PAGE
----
Next we went to Zenana Enclosure which was a fortified and secluded area reserved for the royal ladies of the Vijayanagara Empire.

The Queen’s Palace (visible only the basement) is located at the middle of this area, on the left side of your path. Measuring about 46 x 29 meters, this has been the largest palace base excavated in the Hampi ruins so far. Also the three-tired elaborate base structure speaks of its importance as a palace.

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It is believed that the watch towers and the whole enclosure were guarded by the eunuchs. These eunuchs prevented any male from entering the area. The only exception is believed to be the king, who had the right to visit his queen inside the enclosure.

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Lotus Mahal is one of the very few structures that have been left undamaged by the Mughal attackers. It is a beautiful domed structure has been designed in the shape of a lotus bud. The archways of the structure resemble petals of a lotus and provide the whole structure the shape of a half-open lotus bud. The Lotus Mahal is a two storied symmetric structure that has tall arched windows.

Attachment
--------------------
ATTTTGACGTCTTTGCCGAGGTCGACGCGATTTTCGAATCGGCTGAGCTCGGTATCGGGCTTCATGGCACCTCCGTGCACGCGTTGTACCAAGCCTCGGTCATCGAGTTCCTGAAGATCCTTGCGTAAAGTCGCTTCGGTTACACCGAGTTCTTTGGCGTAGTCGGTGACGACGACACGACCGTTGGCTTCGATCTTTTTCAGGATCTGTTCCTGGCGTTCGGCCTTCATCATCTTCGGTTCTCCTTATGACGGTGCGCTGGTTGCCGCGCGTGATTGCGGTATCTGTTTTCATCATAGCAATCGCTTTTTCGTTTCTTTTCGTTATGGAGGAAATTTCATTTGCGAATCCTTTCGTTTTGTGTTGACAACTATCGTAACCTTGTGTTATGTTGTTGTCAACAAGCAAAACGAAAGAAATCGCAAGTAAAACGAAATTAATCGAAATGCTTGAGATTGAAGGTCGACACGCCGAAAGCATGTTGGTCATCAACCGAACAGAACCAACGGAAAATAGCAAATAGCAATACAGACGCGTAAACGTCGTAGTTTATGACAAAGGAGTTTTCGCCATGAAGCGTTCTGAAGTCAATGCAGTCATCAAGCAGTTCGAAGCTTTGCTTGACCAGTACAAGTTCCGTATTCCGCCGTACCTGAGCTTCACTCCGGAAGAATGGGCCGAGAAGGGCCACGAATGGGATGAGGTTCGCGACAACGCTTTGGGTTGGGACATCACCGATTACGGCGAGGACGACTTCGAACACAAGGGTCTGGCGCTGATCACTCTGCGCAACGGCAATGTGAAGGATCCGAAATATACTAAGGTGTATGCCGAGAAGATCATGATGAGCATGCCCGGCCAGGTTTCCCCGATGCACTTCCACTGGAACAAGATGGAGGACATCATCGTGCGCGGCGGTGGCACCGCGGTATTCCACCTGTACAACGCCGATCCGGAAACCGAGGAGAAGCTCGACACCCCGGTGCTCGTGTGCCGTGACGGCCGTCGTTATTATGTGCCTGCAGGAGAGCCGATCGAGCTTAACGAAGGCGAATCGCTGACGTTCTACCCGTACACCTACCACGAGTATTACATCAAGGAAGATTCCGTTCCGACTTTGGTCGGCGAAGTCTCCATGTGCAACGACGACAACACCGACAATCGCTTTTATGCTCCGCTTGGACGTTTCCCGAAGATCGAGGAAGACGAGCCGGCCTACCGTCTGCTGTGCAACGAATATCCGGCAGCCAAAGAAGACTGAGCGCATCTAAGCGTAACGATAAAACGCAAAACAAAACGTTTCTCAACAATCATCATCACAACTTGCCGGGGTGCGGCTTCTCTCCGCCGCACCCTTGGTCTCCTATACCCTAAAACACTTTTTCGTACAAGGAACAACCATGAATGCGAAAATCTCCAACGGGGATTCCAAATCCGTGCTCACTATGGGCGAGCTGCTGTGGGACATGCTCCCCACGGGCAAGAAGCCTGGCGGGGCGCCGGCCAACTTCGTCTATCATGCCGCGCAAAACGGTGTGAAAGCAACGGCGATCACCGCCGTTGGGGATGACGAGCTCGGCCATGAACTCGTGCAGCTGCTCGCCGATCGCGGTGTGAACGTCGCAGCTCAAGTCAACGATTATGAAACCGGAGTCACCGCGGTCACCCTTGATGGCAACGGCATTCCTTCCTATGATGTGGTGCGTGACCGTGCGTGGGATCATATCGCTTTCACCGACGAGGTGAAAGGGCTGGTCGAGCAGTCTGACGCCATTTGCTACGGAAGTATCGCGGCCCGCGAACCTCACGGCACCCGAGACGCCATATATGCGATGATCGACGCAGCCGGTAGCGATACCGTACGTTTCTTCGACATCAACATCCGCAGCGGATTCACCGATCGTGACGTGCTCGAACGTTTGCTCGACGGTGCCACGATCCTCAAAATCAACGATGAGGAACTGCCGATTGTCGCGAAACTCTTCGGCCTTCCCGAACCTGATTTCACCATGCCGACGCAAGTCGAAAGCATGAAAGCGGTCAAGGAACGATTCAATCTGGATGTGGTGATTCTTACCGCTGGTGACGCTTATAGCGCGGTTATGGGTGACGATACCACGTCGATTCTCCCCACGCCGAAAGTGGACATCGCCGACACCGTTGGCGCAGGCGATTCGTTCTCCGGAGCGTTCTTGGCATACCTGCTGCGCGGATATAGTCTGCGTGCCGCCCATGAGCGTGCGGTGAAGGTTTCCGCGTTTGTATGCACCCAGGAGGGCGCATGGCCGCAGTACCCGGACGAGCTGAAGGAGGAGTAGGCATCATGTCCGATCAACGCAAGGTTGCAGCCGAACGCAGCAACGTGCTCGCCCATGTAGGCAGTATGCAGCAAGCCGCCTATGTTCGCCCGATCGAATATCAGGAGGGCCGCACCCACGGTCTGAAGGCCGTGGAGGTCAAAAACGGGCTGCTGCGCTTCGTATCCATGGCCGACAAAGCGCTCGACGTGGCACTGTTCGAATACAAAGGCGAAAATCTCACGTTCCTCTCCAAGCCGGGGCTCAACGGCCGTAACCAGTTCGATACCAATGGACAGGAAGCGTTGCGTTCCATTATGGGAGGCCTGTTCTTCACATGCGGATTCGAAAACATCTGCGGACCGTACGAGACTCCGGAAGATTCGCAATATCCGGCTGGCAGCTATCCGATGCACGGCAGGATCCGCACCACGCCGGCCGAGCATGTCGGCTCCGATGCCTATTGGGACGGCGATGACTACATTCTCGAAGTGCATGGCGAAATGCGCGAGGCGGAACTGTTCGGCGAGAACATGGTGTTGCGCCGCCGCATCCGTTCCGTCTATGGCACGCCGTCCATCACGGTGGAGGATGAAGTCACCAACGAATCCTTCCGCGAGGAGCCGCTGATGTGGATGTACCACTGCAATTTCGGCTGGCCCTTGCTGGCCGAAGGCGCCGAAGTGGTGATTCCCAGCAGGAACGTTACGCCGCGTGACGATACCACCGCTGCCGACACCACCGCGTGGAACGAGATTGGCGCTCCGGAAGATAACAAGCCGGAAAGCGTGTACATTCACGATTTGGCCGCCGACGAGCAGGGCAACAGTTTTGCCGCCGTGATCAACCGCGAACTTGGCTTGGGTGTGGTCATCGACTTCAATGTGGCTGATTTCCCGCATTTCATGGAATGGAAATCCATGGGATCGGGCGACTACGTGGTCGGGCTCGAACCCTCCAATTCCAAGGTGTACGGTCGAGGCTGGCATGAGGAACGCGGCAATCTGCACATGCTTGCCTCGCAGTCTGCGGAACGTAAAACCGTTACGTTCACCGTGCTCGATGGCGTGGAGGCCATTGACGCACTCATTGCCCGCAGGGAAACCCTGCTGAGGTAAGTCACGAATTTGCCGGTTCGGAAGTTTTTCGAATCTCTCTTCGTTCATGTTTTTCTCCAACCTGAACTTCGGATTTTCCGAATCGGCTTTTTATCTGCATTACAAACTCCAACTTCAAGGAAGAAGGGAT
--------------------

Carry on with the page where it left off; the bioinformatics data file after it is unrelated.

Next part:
Elephant Stables is majestic structure, with its row of domed chambers, is where the state elephants were kept in days of yore. These were not the military elephants, but elephants used for ceremonial purposes. There was a museum inside with stone idols.

 

Our next stop was Hazara Rama Temple. The term ‘Hazara Rama’ literally means a thousand Rama and refers to the multitude of relics depicting the reigning deity of the temple. The walls of the temple carry the story of Ramayana carved on stone. Hazara Rama Temple was built in the early part of the 15th century by the then king of Vijayanagara, Devaraya II. There were too many people there. There was a school field trip from Bangalore, so taking pictures without other people photobombing was difficult.